October 25, 2017
October 25, 2017, New York, NY – The Center for Architecture is proud to announce the opening of Obdurate Space: Architecture of Donald Judd on Tuesday, November 14 at 6:00 pm. The exhibition is curated and designed by Claude Armstrong, Architect and Donna Cohen, Associate Professor at the University of Florida, co-founders of Armstrong + Cohen Architecture, who served as architectural assistants to Judd in the 1980s. Obdurate Space will present built and unrealized architecture projects by one of the most important artists of the 20th Century.
For Donald Judd, the actual space his works of art occupied was a primary intention of his efforts, as evidenced at 101 Spring Street in New York and the buildings and landscape of Marfa, Texas. His critical essays on the state of architecture demonstrate decades of engagement with buildings and sites. Judd offered strong critiques over what he viewed as the miserable aesthetics and crass developments of much of the American built environment in the 1970s and 80s, contributing to the discourse on the crisis of modern architecture in America.
As opportunities for new installations arose, Judd’s architectural ideas evolved as well. From 1984 through 1994, the last ten years of his life, Judd produced a significant body of architectural work, integrating aspects of his art practice and elements of European design movements. Judd was intensely productive, simultaneously making art, furniture, and architecture. By 1990, he had as many as 19 architectural projects at some stage of design, some self-initiated and some by invitation and in response to design competitions.
Obdurate Space details five of these projects: the Concrete Buildings in Marfa, Texas; the urban proposal for downtown Cleveland, Ohio; the Eichholteren Haus, Küssnacht-am-Rigi, Switzerland; the Kunsthaus Bregenz Office and Archive Building, Austria; and Bahnhof Ost Basel, Switzerland. They represent the artist’s most mature architectural works and show Judd’s outstanding formal consistency in response to a variety of scales and levels of complexity.
All of Donald Judd’s architecture projects were collaborative. Other architects, engineers, and artists had the opportunity to take on roles under his conceptual direction, to voice ideas through drawing and discussions, and to see how these ideas were accepted or rejected in the final project. These collaborative voices were part of the “existing conditions” for each of the proposals, which seen together as a set, resolve issues with stunning clarity and cohesion.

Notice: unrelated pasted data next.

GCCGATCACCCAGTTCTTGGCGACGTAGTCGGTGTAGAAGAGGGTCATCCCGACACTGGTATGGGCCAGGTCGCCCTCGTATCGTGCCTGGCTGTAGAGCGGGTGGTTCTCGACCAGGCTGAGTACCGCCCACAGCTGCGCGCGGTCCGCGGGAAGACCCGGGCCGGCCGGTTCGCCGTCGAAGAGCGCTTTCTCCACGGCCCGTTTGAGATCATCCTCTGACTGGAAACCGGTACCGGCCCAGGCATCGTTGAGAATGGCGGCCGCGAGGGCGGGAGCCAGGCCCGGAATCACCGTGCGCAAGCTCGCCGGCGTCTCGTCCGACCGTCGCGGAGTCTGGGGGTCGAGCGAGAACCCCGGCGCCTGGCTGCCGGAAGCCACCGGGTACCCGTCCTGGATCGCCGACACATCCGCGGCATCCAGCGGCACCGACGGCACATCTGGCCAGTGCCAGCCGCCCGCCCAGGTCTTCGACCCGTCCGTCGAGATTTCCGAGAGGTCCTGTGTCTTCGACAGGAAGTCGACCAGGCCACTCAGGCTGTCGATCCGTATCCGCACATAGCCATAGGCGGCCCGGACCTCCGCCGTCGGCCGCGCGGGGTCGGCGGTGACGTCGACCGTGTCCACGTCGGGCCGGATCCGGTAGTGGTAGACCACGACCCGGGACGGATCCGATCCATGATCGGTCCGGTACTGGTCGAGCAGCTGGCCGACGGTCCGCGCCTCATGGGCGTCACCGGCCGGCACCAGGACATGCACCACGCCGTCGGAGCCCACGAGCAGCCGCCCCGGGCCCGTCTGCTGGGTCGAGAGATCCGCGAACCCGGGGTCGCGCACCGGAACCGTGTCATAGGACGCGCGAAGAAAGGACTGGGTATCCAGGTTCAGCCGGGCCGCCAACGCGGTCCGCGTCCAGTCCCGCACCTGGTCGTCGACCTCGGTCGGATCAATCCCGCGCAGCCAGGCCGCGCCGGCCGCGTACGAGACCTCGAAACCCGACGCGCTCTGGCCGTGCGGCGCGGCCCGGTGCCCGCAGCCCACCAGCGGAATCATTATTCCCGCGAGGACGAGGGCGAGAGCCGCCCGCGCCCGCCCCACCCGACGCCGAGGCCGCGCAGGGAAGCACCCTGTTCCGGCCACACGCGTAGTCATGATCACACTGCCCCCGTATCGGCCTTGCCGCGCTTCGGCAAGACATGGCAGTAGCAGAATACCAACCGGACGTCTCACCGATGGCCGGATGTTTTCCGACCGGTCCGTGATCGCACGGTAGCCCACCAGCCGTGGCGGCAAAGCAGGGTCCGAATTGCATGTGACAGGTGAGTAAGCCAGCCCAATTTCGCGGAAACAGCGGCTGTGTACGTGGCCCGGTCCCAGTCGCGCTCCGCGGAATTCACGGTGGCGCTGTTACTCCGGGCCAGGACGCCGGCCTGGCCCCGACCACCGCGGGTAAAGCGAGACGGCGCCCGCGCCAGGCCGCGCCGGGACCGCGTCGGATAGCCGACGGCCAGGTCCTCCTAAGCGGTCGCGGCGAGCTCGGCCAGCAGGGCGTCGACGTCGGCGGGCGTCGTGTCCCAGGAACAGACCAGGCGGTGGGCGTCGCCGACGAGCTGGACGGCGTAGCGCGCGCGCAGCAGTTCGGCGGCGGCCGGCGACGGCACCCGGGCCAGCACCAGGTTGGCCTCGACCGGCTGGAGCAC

Judd maintained that there were fundamental realities, space, material, and color, that were shared by art and architecture. His buildings reflect a full awareness of architectural history and the importance of context. Central to Judd’s idea of architecture was the construction of space full and obdurate; architecture not borrowed from nature but of purposeful thought; not for causes that architecture cannot affect but for the peaceful contemplation of living in that space and the environment beyond.
Obdurate Space will include models of each of the selected buildings built specifically for this exhibition, along with photographs, drawings, and interpretive digital renderings of the unbuilt works.
“In Marfa, Claude and I were known as ‘the kids.’ If we were kids then, now we are grown, and with 30 years of perspective from continued work in architecture, we are ready to share and learn more about Judd’s architecture,” said Donna Cohen. “Our motivation for the exhibition, for the observations here, together with new models, drawings, and project descriptions, is to share Judd’s work in architecture with a wider public and to connect that moment to the present.”
Tuesday, November 14 6:00 – 8:00 PM
Closing Event Monday, March 5, 6:00 – 8:00 pm
Members of the press are invited to all related events. Please RSVP to email@example.com
Obdurate Space: Architecture of Donald Judd is supported in part by a grant from the Graham Foundation for Advanced Studies in the Fine Arts
Research for the exhibition supported by Judd Foundation and the Judd Foundation Archives in Marfa, Texas, University of Florida, The UF College of Design Construction and Planning, The UF School of Architecture, and The UF Center for the Humanities and the Public Sphere
This exhibition is supported in part by public funds from the New York City Department of Cultural Affairs in partnership with the City Council.
About the Center for Architecture
The Center for Architecture is the premier cultural venue for architecture and the built environment in New York City, informed by the complexity of the City’s urban fabric and in dialogue with the global community. The Center shares a home with the AIA New York Chapter and has the unique advantage of drawing upon the ideas and experiences of practicing architects to produce thought-provoking exhibitions, informative public programs, and quality design education experiences for K-12 students. It also leads New York City’s annual month-long architecture and design festival, Archtober. The Center for Architecture’s aim is to further public knowledge about New York City architecture and architects, foster exchange and collaboration among members of the design, development, building, scholarly, and policy sectors, and inspire new ideas about the role of design in communities by presenting contemporary and practical issues in architecture and urbanism to a general audience. http://cfa.aiany.org